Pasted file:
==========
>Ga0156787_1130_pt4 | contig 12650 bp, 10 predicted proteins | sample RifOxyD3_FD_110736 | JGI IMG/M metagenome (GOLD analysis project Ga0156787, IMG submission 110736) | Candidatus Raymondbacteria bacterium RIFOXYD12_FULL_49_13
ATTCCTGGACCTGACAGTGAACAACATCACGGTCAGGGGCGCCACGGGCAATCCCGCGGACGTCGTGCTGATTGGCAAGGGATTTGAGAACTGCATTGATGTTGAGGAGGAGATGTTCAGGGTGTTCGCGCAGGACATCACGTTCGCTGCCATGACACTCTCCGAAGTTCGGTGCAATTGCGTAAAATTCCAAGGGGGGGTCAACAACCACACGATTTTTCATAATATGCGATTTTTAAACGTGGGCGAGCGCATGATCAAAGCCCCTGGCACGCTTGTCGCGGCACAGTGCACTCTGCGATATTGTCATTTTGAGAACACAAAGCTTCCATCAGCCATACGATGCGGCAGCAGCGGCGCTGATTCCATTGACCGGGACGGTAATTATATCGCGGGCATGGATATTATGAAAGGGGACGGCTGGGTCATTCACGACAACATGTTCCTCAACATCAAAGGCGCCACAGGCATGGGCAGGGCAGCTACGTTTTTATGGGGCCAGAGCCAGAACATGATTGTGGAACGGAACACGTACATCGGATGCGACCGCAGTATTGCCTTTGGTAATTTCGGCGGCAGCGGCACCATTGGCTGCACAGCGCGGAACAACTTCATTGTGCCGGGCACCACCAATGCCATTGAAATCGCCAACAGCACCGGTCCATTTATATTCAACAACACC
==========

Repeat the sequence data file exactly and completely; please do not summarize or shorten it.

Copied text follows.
>Ga0156787_1130_pt4 | contig 12650 bp, 10 predicted proteins | sample RifOxyD3_FD_110736 | JGI IMG/M metagenome (GOLD analysis project Ga0156787, IMG submission 110736) | Candidatus Raymondbacteria bacterium RIFOXYD12_FULL_49_13
ATTCCTGGACCTGACAGTGAACAACATCACGGTCAGGGGCGCCACGGGCAATCCCGCGGACGTCGTGCTGATTGGCAAGGGATTTGAGAACTGCATTGATGTTGAGGAGGAGATGTTCAGGGTGTTCGCGCAGGACATCACGTTCGCTGCCATGACACTCTCCGAAGTTCGGTGCAATTGCGTAAAATTCCAAGGGGGGGTCAACAACCACACGATTTTTCATAATATGCGATTTTTAAACGTGGGCGAGCGCATGATCAAAGCCCCTGGCACGCTTGTCGCGGCACAGTGCACTCTGCGATATTGTCATTTTGAGAACACAAAGCTTCCATCAGCCATACGATGCGGCAGCAGCGGCGCTGATTCCATTGACCGGGACGGTAATTATATCGCGGGCATGGATATTATGAAAGGGGACGGCTGGGTCATTCACGACAACATGTTCCTCAACATCAAAGGCGCCACAGGCATGGGCAGGGCAGCTACGTTTTTATGGGGCCAGAGCCAGAACATGATTGTGGAACGGAACACGTACATCGGATGCGACCGCAGTATTGCCTTTGGTAATTTCGGCGGCAGCGGCACCATTGGCTGCACAGCGCGGAACAACTTCATTGTGCCGGGCACCACCAATGCCATTGAAATCGCCAACAGCACCGGTCCATTTATATTCAACAACACC